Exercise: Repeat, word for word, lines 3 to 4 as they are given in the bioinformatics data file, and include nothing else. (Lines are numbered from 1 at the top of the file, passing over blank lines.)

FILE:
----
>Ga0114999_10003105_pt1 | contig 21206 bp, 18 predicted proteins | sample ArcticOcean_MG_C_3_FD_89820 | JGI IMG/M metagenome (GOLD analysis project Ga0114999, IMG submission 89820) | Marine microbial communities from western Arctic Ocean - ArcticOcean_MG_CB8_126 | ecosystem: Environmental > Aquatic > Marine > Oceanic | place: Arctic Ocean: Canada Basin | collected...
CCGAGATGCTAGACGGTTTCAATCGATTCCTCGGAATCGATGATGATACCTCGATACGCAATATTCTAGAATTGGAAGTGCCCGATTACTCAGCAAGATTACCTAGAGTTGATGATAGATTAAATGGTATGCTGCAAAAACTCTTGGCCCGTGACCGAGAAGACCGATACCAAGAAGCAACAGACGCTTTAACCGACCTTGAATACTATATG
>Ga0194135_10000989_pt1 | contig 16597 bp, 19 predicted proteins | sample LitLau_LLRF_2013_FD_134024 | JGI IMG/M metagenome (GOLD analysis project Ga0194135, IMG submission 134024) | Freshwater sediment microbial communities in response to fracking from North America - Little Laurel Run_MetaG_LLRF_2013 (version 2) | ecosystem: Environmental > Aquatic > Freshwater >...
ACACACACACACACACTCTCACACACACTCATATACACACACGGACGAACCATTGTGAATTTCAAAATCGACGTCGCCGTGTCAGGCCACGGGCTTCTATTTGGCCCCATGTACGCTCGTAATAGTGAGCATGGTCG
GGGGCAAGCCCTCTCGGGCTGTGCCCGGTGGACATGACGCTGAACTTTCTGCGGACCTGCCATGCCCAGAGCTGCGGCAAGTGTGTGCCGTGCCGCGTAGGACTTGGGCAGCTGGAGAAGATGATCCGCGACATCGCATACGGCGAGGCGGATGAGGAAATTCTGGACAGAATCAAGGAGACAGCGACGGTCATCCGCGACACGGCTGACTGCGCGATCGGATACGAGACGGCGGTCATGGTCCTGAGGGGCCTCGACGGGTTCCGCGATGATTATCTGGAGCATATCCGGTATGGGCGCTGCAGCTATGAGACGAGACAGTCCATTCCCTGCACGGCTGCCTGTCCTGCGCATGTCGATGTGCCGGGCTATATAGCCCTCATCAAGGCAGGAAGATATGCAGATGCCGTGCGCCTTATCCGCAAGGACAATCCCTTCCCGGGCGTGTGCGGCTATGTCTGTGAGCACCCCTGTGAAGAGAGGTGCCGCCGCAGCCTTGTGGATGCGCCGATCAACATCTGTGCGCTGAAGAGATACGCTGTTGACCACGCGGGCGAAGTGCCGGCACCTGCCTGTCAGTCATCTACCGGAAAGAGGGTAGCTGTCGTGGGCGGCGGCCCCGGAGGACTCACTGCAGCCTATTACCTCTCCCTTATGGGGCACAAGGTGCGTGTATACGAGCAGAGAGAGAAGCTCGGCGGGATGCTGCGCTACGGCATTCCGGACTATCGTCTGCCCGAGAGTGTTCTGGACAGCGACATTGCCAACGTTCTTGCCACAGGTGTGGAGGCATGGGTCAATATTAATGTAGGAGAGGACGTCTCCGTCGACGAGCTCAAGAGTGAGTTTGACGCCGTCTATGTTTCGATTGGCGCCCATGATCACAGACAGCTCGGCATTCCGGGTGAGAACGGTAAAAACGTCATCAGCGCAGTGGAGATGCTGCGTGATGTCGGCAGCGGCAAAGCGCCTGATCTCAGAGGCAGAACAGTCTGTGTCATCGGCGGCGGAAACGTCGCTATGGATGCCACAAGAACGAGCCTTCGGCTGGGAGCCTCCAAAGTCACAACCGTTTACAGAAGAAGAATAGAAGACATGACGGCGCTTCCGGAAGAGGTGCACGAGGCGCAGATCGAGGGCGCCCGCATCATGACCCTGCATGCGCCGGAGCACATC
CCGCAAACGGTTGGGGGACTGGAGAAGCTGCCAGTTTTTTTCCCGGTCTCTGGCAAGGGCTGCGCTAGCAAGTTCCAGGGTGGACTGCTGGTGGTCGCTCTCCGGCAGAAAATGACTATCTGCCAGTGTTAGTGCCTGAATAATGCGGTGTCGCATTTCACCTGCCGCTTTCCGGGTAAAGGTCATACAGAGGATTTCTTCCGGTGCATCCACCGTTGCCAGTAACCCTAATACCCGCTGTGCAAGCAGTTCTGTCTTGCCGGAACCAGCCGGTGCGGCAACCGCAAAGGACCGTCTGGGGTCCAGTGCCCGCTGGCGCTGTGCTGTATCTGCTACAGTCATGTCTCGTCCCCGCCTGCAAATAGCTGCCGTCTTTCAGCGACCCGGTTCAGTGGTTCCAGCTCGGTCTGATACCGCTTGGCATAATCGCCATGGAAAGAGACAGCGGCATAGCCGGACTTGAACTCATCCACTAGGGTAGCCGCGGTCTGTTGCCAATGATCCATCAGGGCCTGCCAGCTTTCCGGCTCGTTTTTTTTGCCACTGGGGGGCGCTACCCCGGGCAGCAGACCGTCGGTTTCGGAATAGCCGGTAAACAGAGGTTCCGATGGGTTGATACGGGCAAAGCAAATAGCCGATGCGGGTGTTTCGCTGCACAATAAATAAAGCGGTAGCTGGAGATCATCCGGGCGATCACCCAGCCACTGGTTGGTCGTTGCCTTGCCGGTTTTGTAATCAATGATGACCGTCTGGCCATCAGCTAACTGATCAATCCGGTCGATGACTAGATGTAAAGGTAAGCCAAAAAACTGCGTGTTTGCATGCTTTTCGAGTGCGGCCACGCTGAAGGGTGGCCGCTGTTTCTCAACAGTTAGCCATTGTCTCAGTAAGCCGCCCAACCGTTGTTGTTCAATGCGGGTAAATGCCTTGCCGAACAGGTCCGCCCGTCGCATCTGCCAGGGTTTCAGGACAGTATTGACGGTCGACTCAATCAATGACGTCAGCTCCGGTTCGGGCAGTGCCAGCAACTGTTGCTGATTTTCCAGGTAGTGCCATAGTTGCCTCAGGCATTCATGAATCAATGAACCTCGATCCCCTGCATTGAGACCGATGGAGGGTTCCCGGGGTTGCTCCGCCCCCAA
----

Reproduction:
>Ga0194135_10000989_pt1 | contig 16597 bp, 19 predicted proteins | sample LitLau_LLRF_2013_FD_134024 | JGI IMG/M metagenome (GOLD analysis project Ga0194135, IMG submission 134024) | Freshwater sediment microbial communities in response to fracking from North America - Little Laurel Run_MetaG_LLRF_2013 (version 2) | ecosystem: Environmental > Aquatic > Freshwater >...
ACACACACACACACACTCTCACACACACTCATATACACACACGGACGAACCATTGTGAATTTCAAAATCGACGTCGCCGTGTCAGGCCACGGGCTTCTATTTGGCCCCATGTACGCTCGTAATAGTGAGCATGGTCG